They might be knocked down, but certainly they were not crushed.

Who would forget the monstrous typhoon that struck Central Philippines in November 2013? Yolanda (known internationally as Haiyan) will always be remembered as a glaring indicator on the possible risks we are confronting due to climate change. It left an overwhelming impact that it need a global cooperation to help the areas it ravaged to start anew and build back better.

Back in those times, I was still part of a national development network. I cannot help but to reminisce how hard it was during that time.

A few of my officemates decided to embark in a mission to do a rapid assessment on the situation of our partner communities in Eastern Visayas. Air travel was not possible because the Tacloban airport was heavily damaged. Commuting via Bicol-Matnog-Samar was the only option but it was difficult as well due to the huge volume of stranded passengers and goods in the Matnog port.

Another team was also formed to do same task in Panay Island. But compared to our Eastern Visayas group, they had experienced minor challenges in their trip.

Here in Manila, I was tasked to man the communications operations for updates and exchange of information to facilitate the quick delivery of assistance to affected communities. I never gone to ground zero after the typhoon hit to personally see, hear and feel what happened but the numbers, observations, and photos that was sent to me to circulate to our network partners was already too crushing.

In January 2014, I was able to visit some communities in Capiz where I heard what our people had gone through when Yolanda unleashed its strength over them. Rainwaters poured hard that their crops ready for harvesting were soaked into floodwaters. Strong winds blew down their houses similar to what the big bad wolf had done to his victims’ abode. Even their evacuation area was not spared from the intensity of Yolanda’s sheer power.

In November 2014, I was assigned to do supporting tasks in our community-based initiatives in Guiuan, Eastern Samar as part of our first year commemoration on the onslaught of Yolanda. Again, I got the opportunity to hear and see what happened. The only difference was that I could listen to testaments how powerful the typhoon was when it finally hit the land.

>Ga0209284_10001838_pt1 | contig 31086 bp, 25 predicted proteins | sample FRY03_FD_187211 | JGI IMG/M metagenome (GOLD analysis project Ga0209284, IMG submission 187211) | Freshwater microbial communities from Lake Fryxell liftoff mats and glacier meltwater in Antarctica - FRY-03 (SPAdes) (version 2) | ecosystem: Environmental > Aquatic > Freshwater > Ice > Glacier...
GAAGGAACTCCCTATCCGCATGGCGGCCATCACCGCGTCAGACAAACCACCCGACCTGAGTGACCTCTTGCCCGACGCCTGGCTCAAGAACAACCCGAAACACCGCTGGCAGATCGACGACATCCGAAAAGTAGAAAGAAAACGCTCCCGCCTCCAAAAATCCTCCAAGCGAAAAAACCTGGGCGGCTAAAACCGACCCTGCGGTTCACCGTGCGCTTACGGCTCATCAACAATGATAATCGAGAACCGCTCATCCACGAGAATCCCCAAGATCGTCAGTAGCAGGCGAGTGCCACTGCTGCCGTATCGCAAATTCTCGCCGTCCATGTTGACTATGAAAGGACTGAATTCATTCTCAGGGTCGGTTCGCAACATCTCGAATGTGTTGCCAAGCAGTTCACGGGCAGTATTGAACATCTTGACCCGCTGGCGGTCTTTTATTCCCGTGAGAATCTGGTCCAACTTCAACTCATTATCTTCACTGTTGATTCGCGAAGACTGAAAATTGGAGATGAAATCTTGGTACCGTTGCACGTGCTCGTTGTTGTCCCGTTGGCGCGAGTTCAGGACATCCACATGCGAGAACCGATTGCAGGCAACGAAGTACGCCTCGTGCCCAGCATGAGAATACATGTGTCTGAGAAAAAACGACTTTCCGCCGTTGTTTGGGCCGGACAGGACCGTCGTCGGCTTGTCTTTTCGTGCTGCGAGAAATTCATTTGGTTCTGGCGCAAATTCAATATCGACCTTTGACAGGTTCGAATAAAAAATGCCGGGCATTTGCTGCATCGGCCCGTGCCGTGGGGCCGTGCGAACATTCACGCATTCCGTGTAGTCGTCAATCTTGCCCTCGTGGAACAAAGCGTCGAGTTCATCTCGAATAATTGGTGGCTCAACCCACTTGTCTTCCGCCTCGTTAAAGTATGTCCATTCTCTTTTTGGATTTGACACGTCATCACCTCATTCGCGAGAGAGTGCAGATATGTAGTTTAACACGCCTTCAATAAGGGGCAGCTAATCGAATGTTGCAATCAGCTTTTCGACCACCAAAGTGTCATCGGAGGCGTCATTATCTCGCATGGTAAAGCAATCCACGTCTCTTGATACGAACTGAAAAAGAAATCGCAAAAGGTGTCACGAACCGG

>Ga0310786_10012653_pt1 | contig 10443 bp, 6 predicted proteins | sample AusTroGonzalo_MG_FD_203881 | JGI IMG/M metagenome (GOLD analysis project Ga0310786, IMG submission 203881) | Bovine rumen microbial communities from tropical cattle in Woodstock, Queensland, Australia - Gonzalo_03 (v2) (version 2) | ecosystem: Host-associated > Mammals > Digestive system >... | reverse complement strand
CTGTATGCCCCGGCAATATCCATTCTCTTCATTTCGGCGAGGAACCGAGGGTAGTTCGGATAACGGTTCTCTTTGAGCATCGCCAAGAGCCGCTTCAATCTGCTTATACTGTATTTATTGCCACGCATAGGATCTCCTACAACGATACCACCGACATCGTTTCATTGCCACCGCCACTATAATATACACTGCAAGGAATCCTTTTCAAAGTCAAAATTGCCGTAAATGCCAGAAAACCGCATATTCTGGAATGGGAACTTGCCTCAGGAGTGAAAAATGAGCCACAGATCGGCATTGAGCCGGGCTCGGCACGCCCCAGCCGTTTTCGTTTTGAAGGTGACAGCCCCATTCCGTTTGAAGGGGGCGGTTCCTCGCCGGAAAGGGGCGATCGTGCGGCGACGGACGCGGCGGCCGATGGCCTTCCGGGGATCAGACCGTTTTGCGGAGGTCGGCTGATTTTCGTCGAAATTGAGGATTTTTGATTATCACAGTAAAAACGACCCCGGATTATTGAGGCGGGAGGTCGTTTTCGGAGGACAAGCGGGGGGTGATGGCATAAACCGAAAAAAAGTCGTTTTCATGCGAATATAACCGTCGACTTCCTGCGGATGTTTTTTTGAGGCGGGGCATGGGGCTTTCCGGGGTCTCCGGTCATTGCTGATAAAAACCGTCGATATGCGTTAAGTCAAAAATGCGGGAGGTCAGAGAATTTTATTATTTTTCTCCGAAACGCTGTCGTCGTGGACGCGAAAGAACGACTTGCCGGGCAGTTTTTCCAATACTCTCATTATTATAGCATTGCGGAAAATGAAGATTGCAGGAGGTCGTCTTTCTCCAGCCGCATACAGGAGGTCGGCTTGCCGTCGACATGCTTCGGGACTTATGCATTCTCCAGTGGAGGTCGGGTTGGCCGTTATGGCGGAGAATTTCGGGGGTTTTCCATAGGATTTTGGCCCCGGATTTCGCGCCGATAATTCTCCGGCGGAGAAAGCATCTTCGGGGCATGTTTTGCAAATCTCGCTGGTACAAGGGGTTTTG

Guiuan is the southernmost town of Eastern Samar. It comprises the small island communities of Manicani and Homonhon, two of our partner communities, which had felt the initial brunt of Yolanda.

The Destruction


Houses in Homonhon and other Yolanda-hit areas were typically made of light materials. With 300 kilometers-per-hour gustiness, it was no wonder that these houses could not stand Yolanda’s winds. Shelter had been one of the major problems that was faced right after the typhoon.


Ruins of an 1844 baroque church in Guiuan. At the height of Yolanda, the parish priest refused the plea of the residents to seek shelter inside the church due to the artifacts that might be destroyed. His refusal, however, saved lives when hours later the church collapsed inward due to strong winds.

In Manicani Island, the parish priest shared that huge storm surges reached their chapel where most of the residents sought refuge. When seawaters were already five-foot high, his parishioners asked prayers for their safety. Instead, he uttered prayer intended for the demise due to their lack of hope that they could still withstand the nature’s force. Luckily, all of them in that chapel survived.


Even government buildings could not escape Yolanda’s destruction spree. Due to severe damage on the municipal hall, tents were set-up to house the temporary operation of Guiuan municipal office.


Aside from natural calamity such as typhoons, destructive human activities, such as large-scale mining, ruined the small and fragile islands of Manicani and Homonhon. The damages wrought by mining adversely contributed to the risks brought by Yolanda.

The Early Recovery


A year after, Homonhon and other Yolanda-affected areas had returned to their simple living. Various initiatives, including ours in my previous employment, helped these communities to rebuild again. The Yolanda aftermath showed us that we are vulnerable in the adversities due to altering weather conditions. It reminds us to take actions to be sustainable and prepared in facing these new climate realities.


Homonhon and Manicani are fishing villages. The Pacific Ocean and the Leyte Gulf surrounding these islands provide them bountiful marine resources. Homonhon has been known in producing dried fishes – unlike with the others, theirs are not salty. Early recovery focused on livelihood support programs, such as fishing and farming of viable crops for these islands.


Fisherfolks, mothers, coastal residents, and members of local police participated in the mangrove planting along the stretch of Guiuan coast. Apart from providing havens for aquatic resources, mangroves also serve as natural barriers against storm surges. During Yolanda, residents narrated that waves generated by the typhoon can reach as high as a two-storey building.

Trauma left deep scars in the emotional well-being of Yolanda-stricken populace. Our development organization held several psychosocial debriefing sessions to eliminate these psychological nightmares. We had concerts featuring alternative musicians, such as Lolita Carbon, for Guiuan mainland residents.



Kite flying activities were also conducted for children of Manicani and Homonhon so they could disassociate the strong winds with fear.


In November 2013, our national coordinator, who was my former boss, took the photo above. After a year, I took a picture on that same spot. See the difference? With these initiatives coming from different government and non-government institutions, we are guaranteed that these communities can be more than better. They might be knocked down, but certainly they were not crushed.